“The office became too powerful because it combined the party and the mayor’s office, and mayors who stayed in office a long time became tyrannical,” Simpson said. But he believes that when sufficient checks are in place, “as a general matter, the strong-mayor system of government is a good one.”
Gabriel Eidelman, director of the Urban Policy Lab at the University of Toronto’s Munk School of Global Affairs and Public Policy, believes Toronto could benefit from expanded mayoral powers.
But he argues the council veto the premier has floated wouldn’t be the most effective change. Eidelman notes that in his eight years in office Mayor John Tory has rarely lost an important council vote, so a veto likely wouldn’t lead to different outcomes.
Instead of more sway over council decisions, Eidelman argues the mayor should have greater executive control over the public service. Under the current system, Toronto city staff are responsible for presenting the annual budget and other policy recommendations to council for approval. In Chicago and other cities, the mayor has the authority to submit a spending plan and propose other initiatives independent of staff.
Eidelman said Toronto’s staff-driven system is “backwards,” and doesn’t align with provincial and federal governments in which premiers and prime ministers use annual budgets to set out their priorities.
While Toronto’s mayor already has informal influence on the city budget, Eidelman argued that giving the mayor the explicit power to draft the spending plan each year would “(add) an element of accountability” by making it clearer to the public who is responsible for city financial decisions.
Eidelman also believes any strong-mayor system should give Toronto’s mayor discretion to appoint heads of city departments, which he says would make it easier for an administration to implement its agenda. Currently, council approves appointments of senior officials.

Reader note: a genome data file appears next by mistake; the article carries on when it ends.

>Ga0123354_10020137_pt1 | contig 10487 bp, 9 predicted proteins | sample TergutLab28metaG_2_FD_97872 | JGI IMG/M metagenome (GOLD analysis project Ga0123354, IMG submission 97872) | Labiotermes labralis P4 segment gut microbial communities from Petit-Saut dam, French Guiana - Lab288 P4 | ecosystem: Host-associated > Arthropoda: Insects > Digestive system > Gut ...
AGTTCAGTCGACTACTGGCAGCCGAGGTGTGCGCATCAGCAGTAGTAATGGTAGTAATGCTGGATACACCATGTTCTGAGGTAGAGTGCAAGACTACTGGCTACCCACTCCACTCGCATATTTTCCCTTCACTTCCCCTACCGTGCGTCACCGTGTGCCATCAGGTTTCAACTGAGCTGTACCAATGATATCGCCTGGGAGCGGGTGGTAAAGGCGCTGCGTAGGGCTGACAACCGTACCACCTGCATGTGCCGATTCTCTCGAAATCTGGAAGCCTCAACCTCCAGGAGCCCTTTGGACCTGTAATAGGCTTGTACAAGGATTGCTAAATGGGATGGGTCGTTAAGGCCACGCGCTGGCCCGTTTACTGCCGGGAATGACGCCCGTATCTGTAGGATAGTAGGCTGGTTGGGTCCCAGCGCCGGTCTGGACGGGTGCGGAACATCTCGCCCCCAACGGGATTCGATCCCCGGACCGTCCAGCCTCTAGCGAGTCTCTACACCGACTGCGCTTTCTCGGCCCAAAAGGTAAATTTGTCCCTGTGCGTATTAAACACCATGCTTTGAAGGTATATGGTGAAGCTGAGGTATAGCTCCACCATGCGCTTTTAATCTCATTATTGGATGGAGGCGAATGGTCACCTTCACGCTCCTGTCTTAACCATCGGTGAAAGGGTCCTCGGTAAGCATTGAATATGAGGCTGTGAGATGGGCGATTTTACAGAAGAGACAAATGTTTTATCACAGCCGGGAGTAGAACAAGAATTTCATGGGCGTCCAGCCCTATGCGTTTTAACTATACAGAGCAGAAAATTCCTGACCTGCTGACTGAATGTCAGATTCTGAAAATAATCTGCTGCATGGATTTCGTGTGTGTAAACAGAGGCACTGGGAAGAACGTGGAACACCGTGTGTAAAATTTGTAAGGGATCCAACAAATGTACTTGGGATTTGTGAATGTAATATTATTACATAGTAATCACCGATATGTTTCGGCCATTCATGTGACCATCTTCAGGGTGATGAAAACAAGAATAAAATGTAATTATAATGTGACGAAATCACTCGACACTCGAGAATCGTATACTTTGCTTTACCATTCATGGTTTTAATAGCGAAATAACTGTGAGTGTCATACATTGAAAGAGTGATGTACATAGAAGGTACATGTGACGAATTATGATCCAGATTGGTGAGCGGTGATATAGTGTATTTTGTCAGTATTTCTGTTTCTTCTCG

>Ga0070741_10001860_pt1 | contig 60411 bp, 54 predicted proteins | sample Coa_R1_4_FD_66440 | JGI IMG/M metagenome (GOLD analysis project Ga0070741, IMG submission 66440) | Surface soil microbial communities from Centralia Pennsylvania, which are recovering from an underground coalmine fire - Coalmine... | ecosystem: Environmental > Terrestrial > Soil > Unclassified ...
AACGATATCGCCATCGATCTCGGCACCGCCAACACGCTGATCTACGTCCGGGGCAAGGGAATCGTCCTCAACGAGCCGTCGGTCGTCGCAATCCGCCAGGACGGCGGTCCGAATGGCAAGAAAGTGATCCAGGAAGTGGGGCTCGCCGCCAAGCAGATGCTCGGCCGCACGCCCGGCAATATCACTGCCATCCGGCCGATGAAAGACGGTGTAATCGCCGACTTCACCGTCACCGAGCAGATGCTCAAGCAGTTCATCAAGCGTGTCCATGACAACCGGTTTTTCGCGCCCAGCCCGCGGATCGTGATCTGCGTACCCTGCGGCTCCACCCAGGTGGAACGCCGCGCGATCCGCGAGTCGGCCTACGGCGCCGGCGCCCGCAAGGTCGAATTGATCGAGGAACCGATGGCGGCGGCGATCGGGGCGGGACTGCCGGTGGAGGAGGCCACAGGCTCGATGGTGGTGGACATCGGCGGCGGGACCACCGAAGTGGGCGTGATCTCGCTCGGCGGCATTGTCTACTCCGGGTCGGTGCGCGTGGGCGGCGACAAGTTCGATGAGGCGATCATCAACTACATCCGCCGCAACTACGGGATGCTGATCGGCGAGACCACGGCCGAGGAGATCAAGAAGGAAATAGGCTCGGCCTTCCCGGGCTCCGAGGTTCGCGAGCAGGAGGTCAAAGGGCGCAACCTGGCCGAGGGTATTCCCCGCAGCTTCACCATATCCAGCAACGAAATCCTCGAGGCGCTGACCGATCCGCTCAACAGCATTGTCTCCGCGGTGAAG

“If a ‘stronger’ mayor means strengthening the mayor’s executive powers … then that’s a helpful reform,” Eidelman said.
Others argue that unless the Ontario government is prepared to give Toronto itself more powers, expanding the mayor’s authority will only have the effect of making whoever holds the office a bigger fish in a too-small pond.
Kate Graham, a political scientist who teaches at Western University, said Toronto’s biggest challenges stem from the fact that the province has gradually downloaded responsibility for social services, housing, public transit, and other important functions onto the municipality without providing new revenue sources to match.
In June, Toronto council echoed that argument when it voted not to oppose the province’s strong-mayor proposal, but reiterated its request to the government to give it greater autonomy to raise revenue.
Successive Ontario governments have shot down calls to grant Toronto more taxation powers and Canada’s largest city remains largely reliant on the property tax base. Some U.S. cities have a greater array of options, including a municipal sales tax in Chicago and income tax in New York City.
“We don’t have weak mayors, we do have weak cities,” Graham said. “If the province wants to improve the ability of municipalities to solve problems, that is where they should focus their energy.”